ILT: How To Make It Safe During COVID-19
Read Time: 5 minutes
If you have to hold in-person instructor-led training (ILT) during the COVID-19 pandemic, here are some ways you can keep it safe:
- Keep classes small so it’s easier to maintain a distance from others of at least six feet
- Reduce or eliminate person-to-person role-playing and small group activities
- Check local guidelines regarding face coverings
- Have sanitizer available
- Provide downloadable participant guides that learners can print and bring themselves
There is still a lot we don’t know about COVID-19, but one thing’s for sure: The world is attempting to reclaim some semblance of normalcy while still being safe. That effort is seen clearly in the reopening of many businesses and workplaces. And with employees back on-site, even if part-time, some learning and development teams may be wondering if they can conduct in-person instructor-led training (ILT).
While virtual instructor-led training (VILT), eLearning, or extended reality training (virtual reality and augmented reality) are still safer options, not every organization has much of a choice, especially in financially unstable times. Indeed, the budget-friendly option for some might be to let trainers and facilitators get in front of learners and lead a session. The key is to do so safely.
In this article, we’ll review how you can make ILT training safe during COVID-19 by highlighting the guidelines from the Occupational Safety and Health Administration (OSHA), the Centers for Disease Control and Prevention (CDC), and other health experts.
What Is ILT?
ILT is short for instructor-led training. This is a training solution that occurs in person and involves a trainer and/or facilitator guiding a group of learners through the session (trainers are usually subject matter experts, while facilitators don’t have to be).
ILT can be held in a few different ways:
- One-to-One – One learner to one instructor
- Small-Group – A small group of learners with one instructor in a classroom setting
- Lecture – A large group of learners with one instructor
- Workshop – Hands-on training
What Can I Do To Keep In-Person Training Safe?
While governments and organizations were unsure of how to manage day to day life with COVID-19, now we see more widespread agreement among health and science experts about what kind of precautions are impactful. We’ll highlight the guidelines that would apply strictly to designing an effective ILT session.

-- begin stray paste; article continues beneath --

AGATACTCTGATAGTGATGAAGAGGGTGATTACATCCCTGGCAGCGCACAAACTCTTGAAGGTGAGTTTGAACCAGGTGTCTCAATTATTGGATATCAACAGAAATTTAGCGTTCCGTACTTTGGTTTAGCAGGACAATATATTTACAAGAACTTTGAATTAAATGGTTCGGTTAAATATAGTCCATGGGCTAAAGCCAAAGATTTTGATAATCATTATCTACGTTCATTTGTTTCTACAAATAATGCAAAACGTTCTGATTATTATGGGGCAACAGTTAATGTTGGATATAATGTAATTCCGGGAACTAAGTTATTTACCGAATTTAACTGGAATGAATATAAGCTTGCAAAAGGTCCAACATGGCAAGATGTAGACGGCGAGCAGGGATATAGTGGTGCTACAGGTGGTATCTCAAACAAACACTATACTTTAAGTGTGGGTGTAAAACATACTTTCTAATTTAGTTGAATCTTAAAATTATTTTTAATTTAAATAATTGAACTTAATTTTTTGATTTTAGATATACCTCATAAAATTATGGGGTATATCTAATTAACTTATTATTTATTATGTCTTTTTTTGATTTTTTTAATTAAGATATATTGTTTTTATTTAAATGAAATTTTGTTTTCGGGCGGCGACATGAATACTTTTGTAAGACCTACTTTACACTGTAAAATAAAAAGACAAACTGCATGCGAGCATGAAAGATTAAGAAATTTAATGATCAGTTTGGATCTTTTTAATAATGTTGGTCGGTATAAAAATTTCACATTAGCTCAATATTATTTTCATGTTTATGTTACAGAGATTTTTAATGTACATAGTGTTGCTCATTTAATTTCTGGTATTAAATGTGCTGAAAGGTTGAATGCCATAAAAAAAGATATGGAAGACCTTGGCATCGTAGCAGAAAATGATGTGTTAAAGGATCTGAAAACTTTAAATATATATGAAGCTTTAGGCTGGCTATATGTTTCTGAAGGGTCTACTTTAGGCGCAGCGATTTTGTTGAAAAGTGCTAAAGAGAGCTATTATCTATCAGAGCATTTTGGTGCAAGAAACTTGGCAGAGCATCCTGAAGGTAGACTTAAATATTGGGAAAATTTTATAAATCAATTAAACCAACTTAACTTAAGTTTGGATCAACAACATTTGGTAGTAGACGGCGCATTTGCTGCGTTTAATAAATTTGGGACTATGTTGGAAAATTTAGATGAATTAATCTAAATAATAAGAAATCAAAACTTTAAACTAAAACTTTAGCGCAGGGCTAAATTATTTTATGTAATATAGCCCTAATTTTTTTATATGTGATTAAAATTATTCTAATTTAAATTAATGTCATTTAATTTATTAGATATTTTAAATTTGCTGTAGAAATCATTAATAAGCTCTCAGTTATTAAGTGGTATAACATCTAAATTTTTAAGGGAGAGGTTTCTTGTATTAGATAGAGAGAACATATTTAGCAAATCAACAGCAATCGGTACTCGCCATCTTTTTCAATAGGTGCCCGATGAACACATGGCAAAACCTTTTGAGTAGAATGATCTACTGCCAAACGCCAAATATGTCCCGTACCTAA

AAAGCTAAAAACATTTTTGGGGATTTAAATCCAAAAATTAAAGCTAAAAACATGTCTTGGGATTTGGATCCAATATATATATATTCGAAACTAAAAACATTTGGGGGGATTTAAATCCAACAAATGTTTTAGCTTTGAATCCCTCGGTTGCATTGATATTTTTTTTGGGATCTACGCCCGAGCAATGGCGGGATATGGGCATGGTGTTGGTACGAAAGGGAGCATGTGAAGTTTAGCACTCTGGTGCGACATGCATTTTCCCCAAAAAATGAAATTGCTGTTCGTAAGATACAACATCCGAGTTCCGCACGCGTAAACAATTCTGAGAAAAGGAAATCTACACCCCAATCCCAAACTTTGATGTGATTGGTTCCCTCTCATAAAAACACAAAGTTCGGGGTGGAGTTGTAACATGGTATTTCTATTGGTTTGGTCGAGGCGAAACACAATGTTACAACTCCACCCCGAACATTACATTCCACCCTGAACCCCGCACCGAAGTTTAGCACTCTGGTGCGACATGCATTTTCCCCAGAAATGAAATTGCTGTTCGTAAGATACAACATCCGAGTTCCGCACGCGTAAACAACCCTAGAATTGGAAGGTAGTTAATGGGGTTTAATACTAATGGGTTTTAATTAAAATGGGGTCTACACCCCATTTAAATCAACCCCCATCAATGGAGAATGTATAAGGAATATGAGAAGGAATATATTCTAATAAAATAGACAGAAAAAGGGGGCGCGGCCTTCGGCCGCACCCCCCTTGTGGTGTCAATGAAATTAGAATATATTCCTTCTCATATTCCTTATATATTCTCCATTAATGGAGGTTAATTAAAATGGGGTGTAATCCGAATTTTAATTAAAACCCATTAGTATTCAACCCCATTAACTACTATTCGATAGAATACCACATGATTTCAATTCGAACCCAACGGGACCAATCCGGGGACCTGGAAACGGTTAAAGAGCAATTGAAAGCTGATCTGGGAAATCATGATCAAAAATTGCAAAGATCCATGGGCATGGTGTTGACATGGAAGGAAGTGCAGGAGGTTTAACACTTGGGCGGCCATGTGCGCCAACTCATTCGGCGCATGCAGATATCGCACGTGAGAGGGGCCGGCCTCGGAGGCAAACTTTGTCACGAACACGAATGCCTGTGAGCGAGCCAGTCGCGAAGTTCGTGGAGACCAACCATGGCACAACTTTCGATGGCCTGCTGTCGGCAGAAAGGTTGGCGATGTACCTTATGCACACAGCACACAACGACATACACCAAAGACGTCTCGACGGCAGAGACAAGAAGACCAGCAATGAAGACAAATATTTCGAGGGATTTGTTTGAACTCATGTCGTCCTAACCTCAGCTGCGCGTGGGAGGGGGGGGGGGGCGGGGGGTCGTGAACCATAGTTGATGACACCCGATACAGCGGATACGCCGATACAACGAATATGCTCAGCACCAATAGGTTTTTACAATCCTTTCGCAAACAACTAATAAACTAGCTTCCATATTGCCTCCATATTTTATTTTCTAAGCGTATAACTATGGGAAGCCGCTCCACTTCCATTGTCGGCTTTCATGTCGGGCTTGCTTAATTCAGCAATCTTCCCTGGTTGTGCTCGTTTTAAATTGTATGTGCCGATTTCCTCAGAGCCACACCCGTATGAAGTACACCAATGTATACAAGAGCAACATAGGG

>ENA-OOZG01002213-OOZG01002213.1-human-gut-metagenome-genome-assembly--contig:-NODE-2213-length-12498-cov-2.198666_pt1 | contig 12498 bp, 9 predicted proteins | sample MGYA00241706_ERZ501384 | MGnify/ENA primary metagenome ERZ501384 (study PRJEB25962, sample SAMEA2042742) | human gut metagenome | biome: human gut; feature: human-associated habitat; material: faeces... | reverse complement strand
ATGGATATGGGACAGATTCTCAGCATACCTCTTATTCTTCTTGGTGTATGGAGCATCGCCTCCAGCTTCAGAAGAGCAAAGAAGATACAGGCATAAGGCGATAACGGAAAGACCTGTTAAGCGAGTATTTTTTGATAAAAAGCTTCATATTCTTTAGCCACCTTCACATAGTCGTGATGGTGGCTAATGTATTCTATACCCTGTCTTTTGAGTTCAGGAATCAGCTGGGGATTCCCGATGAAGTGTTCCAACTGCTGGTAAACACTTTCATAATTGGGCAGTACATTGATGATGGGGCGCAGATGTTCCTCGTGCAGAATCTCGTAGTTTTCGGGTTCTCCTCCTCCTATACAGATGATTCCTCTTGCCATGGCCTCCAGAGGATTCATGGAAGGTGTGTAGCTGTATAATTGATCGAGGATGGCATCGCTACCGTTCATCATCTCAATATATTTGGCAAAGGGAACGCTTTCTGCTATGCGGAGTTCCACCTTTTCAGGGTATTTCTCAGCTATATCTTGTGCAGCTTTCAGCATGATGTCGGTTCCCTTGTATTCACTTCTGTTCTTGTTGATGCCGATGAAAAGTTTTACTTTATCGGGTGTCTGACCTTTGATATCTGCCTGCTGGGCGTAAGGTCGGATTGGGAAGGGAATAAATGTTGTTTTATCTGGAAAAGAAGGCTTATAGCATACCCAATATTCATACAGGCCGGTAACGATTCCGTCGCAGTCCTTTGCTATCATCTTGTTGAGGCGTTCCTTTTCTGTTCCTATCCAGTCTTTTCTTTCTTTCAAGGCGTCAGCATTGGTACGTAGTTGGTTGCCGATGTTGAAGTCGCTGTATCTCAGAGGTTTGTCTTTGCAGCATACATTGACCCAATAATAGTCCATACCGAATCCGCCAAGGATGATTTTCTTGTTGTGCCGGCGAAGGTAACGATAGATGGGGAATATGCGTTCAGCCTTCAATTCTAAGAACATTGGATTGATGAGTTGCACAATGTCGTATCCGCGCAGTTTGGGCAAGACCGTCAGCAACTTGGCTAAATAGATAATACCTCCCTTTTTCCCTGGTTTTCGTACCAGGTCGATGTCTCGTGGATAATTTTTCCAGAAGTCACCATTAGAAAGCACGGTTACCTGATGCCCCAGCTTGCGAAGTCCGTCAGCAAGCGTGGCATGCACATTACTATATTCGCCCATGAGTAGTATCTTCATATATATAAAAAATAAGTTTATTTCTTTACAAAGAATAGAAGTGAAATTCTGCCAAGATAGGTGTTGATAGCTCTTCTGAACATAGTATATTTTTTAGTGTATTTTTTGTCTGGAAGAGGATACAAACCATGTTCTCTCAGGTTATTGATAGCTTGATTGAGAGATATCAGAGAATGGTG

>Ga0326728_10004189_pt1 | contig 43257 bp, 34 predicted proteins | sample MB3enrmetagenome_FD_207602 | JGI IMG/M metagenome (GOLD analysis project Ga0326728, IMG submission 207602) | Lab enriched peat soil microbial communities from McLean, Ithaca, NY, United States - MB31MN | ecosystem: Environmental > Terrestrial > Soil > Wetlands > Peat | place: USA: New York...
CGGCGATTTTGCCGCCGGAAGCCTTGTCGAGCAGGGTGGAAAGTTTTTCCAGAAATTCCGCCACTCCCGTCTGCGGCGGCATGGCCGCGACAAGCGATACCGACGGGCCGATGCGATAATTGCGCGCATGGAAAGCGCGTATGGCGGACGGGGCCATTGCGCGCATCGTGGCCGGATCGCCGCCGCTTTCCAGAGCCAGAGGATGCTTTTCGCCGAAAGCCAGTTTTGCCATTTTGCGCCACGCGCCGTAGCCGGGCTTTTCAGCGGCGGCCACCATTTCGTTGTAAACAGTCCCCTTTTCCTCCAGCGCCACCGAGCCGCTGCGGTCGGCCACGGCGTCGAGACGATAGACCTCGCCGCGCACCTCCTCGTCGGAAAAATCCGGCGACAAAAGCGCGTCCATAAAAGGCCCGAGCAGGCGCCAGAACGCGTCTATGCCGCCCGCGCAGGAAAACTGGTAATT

As recently as May 6, 2020, the CDC makes these important recommendations and strategies (among others) for employers:
- Conduct daily health checks
- Conduct a hazard assessment of the workplace
- Encourage employees to wear cloth face coverings in the workplace, if appropriate
- Implement policies and practices for social distancing in the workplace
- Improve the building ventilation system
OSHA, as part of its extensive guidelines, calls for:
- Thorough handwashing with soap and water
- The presence of hand sanitizer that’s at least 60% alcohol
- Respiratory etiquette (covering coughs and sneezes)
Do People Need To Wear Masks To Attend Instructor-Led Training?
Among the common precautions, masks and cloth face coverings are a point of controversy, which may lead some to ask, “Do participants have to wear masks to ILT?” Here’s where the experts stand.
As recently as June 28, 2020, the CDC “recommends that people wear cloth face coverings in public settings when around people outside of their household, especially when other social distancing measures are difficult to maintain.”
The CDC adds that cloth face coverings may keep the wearer from spreading the virus, but may not protect the wearer from contracting it. In addition, the CDC points to studies that show many COVID-19-positive persons show no symptoms yet are still able to transmit the disease. In other words, people can spread the virus even when not feeling sick, thus the face-covering recommendation applies to those who feel healthy, too.
While it is only a recommendation, you should check the policies issued by your city, county, and state governments, as some around the country are reacting to spikes in cases by requiring masks in certain environments and penalizing those who don’t comply.
If no such policies exist in your area, the choice is up to you to require masks, encourage masks, or empower each employee to do what they’re comfortable with while attending your ILT session.